The Lagos Chamber of Commerce and Industry (LCCI) estimates that the first 12 days of the protest cost the Nigerian economy some N700 billion.
“Over the past 12 days, economic activities have been crippled in most parts of the country and have been particularly profound in the urban areas. The Nigerian economy has suffered an estimated N700 billion loss in the past 12 days,” the chamber said in a statement signed by Toki Mabogunje, president of the LCCI.
Transportation has been grounded for a number of days with major roads such as Lagos-Ibadan blocked. In September, Nigerians travelled mostly to or from Lagos, the FCT and Sokoto by bus, whereas air passengers paid an average of N36,884, according to the Transport Watch compiled by the National Bureau of Statistics (NBS). These activities have come to a screeching halt. The Nigerian Stock Exchange (NSE) lost N113 billion at the close of work on Wednesday due to the crisis.
Uche Uwaleke, professor of capital market and president of Capital Market Academics of Nigeria, says the cloud of uncertainty erodes confidence in the economy and leads to increased capital flight and drop in capital importation.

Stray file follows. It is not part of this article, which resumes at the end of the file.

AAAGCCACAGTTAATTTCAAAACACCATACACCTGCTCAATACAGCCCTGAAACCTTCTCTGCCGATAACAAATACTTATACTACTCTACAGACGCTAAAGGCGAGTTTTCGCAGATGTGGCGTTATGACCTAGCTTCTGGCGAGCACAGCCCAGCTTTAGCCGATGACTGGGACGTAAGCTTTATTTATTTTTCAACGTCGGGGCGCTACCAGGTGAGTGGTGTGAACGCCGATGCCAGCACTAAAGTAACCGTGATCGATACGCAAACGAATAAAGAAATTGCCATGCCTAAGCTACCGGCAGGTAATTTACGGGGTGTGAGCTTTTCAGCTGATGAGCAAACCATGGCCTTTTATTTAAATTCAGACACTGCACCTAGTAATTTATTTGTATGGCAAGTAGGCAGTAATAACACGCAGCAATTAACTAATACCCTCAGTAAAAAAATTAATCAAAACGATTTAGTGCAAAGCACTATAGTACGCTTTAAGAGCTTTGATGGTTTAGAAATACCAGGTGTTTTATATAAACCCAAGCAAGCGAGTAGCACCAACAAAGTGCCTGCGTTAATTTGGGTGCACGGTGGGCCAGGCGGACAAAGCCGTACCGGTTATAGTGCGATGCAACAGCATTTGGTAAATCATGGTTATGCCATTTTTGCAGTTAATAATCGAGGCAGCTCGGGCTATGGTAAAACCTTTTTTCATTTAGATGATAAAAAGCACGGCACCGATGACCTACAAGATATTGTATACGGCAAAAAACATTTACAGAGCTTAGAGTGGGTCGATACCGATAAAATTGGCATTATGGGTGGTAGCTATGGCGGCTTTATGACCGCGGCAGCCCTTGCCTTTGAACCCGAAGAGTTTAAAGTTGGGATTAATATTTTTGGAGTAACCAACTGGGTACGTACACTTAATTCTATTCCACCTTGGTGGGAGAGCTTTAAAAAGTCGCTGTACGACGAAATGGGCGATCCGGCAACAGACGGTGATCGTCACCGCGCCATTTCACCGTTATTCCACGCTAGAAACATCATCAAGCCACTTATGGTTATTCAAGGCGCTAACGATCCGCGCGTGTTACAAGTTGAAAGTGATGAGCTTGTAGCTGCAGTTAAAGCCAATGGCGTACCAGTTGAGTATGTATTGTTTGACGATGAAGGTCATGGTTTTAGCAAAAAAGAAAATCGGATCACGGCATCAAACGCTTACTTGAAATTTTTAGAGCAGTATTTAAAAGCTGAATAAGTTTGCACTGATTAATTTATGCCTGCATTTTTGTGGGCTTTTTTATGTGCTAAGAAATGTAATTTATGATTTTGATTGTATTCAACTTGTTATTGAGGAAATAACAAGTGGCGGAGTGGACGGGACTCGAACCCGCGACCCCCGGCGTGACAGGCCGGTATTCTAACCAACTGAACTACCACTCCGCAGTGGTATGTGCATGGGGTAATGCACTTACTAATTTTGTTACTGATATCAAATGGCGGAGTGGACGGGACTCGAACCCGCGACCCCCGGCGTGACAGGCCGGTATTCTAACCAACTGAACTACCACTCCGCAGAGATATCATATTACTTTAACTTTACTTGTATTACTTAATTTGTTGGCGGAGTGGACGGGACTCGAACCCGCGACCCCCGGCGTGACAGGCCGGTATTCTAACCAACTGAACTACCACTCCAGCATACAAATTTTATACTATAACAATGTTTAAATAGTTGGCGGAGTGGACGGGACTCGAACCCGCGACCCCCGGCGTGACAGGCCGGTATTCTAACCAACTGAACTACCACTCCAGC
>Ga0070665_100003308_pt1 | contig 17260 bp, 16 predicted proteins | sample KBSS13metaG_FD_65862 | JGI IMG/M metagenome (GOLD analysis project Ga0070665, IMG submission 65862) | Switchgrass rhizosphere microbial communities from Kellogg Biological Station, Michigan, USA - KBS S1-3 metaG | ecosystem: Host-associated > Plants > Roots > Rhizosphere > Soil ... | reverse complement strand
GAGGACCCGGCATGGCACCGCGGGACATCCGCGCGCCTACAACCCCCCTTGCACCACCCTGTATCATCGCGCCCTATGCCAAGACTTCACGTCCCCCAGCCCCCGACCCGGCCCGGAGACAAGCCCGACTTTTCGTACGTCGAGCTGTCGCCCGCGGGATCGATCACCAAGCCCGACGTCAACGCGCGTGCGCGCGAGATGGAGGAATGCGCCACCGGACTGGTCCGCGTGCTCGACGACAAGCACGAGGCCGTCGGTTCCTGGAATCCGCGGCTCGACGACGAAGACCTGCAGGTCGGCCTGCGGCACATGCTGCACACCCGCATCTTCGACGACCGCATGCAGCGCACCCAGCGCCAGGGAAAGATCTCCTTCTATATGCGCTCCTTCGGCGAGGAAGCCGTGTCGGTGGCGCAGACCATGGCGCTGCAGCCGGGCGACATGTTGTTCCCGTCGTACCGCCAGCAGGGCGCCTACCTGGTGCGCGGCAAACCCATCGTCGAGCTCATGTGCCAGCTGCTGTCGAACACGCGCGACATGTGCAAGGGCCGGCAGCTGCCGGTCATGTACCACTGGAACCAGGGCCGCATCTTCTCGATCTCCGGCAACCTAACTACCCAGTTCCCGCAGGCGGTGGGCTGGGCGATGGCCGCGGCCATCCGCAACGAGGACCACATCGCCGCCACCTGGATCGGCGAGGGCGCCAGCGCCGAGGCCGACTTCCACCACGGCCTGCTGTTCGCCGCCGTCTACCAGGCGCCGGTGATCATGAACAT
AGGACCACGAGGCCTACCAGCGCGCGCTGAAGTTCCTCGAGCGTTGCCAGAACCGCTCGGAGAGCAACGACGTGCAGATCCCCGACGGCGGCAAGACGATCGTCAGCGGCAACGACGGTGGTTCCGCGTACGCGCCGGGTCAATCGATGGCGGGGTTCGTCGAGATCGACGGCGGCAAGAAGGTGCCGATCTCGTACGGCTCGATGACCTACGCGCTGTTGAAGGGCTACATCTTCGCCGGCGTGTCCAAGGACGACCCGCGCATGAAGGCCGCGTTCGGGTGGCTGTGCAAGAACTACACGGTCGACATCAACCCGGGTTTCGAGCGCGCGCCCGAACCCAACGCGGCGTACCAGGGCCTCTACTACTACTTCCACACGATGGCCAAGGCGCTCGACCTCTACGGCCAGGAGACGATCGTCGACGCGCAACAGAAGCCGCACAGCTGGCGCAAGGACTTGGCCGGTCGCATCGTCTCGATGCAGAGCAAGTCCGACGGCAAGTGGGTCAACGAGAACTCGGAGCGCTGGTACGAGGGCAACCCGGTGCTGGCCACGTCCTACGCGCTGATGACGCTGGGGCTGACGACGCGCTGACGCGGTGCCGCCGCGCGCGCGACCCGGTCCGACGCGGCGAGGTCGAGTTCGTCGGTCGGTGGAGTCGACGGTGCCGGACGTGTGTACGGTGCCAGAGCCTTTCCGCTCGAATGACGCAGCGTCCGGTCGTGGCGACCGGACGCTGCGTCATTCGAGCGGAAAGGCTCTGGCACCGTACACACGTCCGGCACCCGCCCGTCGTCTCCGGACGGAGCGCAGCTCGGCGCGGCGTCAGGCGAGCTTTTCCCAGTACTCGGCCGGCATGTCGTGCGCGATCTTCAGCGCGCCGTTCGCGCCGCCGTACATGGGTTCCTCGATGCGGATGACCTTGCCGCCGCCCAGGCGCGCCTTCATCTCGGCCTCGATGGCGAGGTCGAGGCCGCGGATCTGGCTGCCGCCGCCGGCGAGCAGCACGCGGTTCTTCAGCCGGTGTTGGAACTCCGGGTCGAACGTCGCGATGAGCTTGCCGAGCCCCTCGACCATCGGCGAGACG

“This will lead to further pressure in the forex market. It may also attract downgrades by ratings agencies,” he states.
Olusegun Akintunde, analyst at Polaris Bank Limited, notes that the crisis will affect the quality of bank loans to SMEs and corporate organisations, saying, “Lack of economic activity is also expected to have negative impact on the earnings of SMEs and corporates owing banks. This will in turn affect their ability to service such loans and invariably affect banks’ loan books.”
The economy, in general, would be impacted negatively as the country’s major economic hubs were grinded to a halt.
“Expect a negative impact on government revenues, loss of jobs and more GDP contraction as it were,” he states.
Nigeria is still mired in COVID-19 lockdowns as many businesses are yet to fully re-open in many parts of the country, especially Lagos. Markets like Otigba Cluster in Lagos open three times in a week, which significantly affects traders’ revenue. Nigeria reported 118 COVID-19 cases on October 19, and experts say the cases may rise due to the protests.